For anyone who enjoyed Gangsta Granny, Awful Auntie is a decent follow-up adaptation of David Walliams’ popular series of children’s books. The premise of the show is pretty simple. Stella (Georgina Leonidas) wakes up to find that her parents have disappeared. According to her Aunt Alberta (Timothy Speyer), they have died in a car crash. But as things unfold, it appears that her Aunt might not be telling the truth. With the help of her ghostly friend Soot (Ashley Cousins), Stella plots to make her escape and find out what’s really going on.
Awful Auntie sees less action and a more dialogue-driven narrative when compared to its predecessor. During the first few minutes, it seems that this is going to prove problematic. In order to set the scene, both Leonidas and Speyer engage in a lot of back-and-forth dialogue, with little movement from either of them. Although helpful to our understanding, it is not very entertaining. However, once we get past this initial phase, my concerns were alleviated. This was largely due to the return of the revolving scenery that was so terrifically inventive in Gangsta Granny. It is no less creative here, turning the confines of Saxby Manor House, where all of the action is set, into a magical place of adventure. Constantly evolving and truly dynamic, the set is without doubt the best thing about the show. It is a character in its own right, and is a joy to behold.
Leonidas brings a delightful innocence to her role as Stella. She manages to do so without compromising on the strong and assured personality of her female protagonist. Her partnership with Cousins, in the role of Soot, is a joy to watch. The two of them work really well together, creating a convincing and very likable partnership. Cousins oozes a childlikeness which comes about from both his high-pitched voice and flaccid physical movement. Whilst the twenty-something actor failed to play a boy half his age convincingly in Gangsta Granny, here, he fully resembles a young lad of around 12. His character is charming and utterly adorable. The two of them together make a fine team against Stella’s awful Auntie. And awful is perhaps the most apt word, for Speyer’s portrayal of the character fails to exude any psychopathic tendencies. He is more pantomime dame than evil woman. I don’t really understand why a male has to occupy this female role? In the same way as a male actor has been consistently cast as Miss Trunchbull in Matilda: The Musical, what is it about these characters that make directors so averse to casting actual females as them? Can only a man play a crazed older woman? In this instance, I don’t think Speyer plays one particularly well.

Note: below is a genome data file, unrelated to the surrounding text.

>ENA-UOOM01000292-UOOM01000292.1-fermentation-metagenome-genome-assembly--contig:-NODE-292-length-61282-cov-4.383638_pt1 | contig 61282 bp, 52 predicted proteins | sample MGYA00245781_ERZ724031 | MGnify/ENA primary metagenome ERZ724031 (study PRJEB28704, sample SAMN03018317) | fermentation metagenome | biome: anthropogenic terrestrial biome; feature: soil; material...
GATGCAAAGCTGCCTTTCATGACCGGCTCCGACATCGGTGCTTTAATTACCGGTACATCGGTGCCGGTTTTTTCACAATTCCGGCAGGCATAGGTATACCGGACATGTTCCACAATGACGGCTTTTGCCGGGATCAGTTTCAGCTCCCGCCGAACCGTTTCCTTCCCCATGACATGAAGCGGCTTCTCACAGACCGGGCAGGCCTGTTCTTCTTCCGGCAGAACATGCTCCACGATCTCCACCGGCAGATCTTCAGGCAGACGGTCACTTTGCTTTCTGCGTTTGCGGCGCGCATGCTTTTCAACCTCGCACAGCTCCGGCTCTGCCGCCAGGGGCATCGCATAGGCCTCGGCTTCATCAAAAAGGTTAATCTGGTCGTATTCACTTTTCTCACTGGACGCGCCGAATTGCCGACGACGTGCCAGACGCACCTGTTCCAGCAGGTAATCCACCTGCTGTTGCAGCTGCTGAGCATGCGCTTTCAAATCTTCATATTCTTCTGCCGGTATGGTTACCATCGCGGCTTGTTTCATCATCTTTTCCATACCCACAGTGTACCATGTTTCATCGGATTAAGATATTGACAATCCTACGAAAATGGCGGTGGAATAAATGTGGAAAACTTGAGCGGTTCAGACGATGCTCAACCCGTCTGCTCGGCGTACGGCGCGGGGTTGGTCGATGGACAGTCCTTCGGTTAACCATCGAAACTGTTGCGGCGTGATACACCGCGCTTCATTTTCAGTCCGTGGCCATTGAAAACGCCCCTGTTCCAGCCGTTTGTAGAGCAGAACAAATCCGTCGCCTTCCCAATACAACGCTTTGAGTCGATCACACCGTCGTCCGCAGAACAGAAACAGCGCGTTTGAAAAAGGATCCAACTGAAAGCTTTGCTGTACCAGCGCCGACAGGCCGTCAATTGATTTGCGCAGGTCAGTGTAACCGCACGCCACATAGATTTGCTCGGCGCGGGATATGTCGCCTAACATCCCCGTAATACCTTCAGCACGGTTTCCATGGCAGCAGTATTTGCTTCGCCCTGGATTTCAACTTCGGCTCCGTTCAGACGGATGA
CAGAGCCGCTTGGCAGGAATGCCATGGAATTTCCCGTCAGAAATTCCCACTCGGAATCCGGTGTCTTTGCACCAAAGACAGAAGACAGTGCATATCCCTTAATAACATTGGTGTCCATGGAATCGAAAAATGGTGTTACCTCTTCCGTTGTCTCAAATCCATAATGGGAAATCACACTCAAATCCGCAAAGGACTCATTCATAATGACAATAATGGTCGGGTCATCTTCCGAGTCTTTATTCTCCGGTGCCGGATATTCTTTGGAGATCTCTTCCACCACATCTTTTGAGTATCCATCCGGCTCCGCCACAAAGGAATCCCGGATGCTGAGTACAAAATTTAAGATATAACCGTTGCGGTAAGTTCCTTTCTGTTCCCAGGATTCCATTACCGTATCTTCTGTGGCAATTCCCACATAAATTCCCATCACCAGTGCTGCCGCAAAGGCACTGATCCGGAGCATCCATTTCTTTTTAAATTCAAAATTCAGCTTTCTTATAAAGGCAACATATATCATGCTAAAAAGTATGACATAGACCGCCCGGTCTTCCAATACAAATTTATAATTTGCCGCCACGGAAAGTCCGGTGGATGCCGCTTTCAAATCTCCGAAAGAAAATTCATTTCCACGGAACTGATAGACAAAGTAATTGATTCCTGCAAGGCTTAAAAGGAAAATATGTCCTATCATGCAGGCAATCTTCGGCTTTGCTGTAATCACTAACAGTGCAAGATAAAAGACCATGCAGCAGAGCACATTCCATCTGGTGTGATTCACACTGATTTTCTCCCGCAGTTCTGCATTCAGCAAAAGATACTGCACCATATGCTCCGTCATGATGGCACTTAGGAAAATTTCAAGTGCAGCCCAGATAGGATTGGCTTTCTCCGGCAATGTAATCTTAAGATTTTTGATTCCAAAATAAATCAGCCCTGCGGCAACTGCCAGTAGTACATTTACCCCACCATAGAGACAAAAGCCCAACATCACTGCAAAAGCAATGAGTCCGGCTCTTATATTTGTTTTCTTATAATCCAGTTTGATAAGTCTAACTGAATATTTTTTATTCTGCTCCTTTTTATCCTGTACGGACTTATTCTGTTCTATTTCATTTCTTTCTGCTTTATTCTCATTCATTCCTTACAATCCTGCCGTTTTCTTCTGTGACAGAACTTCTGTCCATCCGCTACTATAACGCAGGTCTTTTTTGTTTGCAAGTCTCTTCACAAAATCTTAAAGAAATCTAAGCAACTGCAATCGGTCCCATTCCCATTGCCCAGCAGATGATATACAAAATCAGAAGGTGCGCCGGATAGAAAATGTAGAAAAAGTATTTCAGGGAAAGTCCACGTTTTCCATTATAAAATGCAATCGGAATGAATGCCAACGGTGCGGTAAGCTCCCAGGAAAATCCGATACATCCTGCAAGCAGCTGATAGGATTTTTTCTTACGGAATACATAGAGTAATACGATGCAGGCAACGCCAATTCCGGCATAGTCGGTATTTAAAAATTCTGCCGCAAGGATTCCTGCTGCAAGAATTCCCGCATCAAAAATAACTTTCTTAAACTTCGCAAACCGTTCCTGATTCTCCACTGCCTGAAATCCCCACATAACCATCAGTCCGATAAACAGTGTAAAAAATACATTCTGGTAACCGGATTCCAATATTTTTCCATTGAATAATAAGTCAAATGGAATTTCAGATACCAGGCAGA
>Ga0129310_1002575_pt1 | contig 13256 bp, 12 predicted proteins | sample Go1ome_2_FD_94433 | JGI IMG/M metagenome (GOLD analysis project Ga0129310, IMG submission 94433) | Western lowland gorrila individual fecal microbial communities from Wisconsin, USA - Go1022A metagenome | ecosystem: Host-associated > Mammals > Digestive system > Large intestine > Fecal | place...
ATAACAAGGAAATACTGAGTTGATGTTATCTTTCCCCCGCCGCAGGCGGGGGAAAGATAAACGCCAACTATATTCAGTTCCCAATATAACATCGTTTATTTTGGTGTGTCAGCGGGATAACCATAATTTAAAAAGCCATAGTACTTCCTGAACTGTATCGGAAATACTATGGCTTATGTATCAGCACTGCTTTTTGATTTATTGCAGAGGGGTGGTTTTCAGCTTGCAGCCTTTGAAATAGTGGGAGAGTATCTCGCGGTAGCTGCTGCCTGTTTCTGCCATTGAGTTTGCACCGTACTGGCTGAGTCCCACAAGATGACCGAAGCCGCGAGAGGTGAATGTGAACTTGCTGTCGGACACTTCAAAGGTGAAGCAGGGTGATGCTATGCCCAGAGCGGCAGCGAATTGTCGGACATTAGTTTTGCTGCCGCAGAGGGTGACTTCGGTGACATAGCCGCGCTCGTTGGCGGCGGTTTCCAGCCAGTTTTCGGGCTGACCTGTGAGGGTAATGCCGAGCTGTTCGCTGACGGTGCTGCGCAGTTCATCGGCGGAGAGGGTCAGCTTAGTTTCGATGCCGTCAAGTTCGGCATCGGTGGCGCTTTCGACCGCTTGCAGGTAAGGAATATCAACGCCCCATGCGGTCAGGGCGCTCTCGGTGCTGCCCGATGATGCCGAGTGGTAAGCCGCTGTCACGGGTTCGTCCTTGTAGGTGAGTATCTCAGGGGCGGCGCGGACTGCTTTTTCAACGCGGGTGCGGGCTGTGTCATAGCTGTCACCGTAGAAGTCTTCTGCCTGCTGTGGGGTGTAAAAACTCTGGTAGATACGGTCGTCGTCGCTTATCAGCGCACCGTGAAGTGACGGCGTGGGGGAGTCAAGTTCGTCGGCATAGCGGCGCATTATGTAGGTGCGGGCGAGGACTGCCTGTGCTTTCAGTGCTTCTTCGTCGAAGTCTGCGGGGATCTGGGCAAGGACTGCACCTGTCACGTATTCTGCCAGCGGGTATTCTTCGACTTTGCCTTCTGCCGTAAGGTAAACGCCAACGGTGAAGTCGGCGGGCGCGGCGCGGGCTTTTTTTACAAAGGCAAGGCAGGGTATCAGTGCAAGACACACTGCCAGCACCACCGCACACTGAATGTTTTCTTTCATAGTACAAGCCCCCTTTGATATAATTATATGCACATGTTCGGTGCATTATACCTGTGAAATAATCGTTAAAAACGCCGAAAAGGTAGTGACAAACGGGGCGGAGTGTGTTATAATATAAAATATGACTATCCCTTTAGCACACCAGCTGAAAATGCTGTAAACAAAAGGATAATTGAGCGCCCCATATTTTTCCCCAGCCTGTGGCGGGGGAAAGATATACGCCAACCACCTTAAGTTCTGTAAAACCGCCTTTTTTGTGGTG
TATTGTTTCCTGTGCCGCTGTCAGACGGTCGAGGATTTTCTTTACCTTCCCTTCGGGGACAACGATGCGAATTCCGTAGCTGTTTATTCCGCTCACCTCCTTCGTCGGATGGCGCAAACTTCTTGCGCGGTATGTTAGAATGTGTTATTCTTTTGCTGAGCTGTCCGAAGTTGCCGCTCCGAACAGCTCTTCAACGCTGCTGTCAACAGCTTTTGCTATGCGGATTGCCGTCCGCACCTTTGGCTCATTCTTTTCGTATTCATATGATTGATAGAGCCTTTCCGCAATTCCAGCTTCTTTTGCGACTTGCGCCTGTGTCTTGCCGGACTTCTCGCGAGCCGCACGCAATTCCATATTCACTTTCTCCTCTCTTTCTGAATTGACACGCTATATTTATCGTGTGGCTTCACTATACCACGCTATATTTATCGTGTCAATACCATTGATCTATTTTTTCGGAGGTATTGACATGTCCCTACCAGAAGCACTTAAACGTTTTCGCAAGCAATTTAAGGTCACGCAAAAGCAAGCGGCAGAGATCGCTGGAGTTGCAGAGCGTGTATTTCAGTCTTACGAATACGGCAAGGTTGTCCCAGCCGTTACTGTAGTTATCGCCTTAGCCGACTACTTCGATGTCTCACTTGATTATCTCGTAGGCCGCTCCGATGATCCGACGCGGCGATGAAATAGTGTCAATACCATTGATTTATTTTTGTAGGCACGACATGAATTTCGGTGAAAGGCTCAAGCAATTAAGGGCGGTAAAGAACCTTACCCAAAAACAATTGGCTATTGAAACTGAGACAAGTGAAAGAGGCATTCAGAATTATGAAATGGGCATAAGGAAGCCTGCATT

Overall, Awful Auntie is a lightly enjoyable show. It is pitched perfectly in the middle so as to keep its young audience entertained whilst giving parents and guardians time to sit back and appreciate the set design and camaraderie of Leonidas and Cousins. It may not be laugh-out-loud funny but it does have enough moments to make you smile. Richard James as the butler Gibbon offers some delightful moments of oddity which may be understated but add much to the show’s comic potential. Like Gangsta Granny, it is the set that is the star of the show though. Its constant unfolding of movement is truly magical. I love it.
Awful Auntie may not be the most life-changing production you’ll ever see, but as an evening out with the family, you can’t really go wrong.
Written as part of the Young Critics North Wales scheme.
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Featured Image (C) Venue Cymru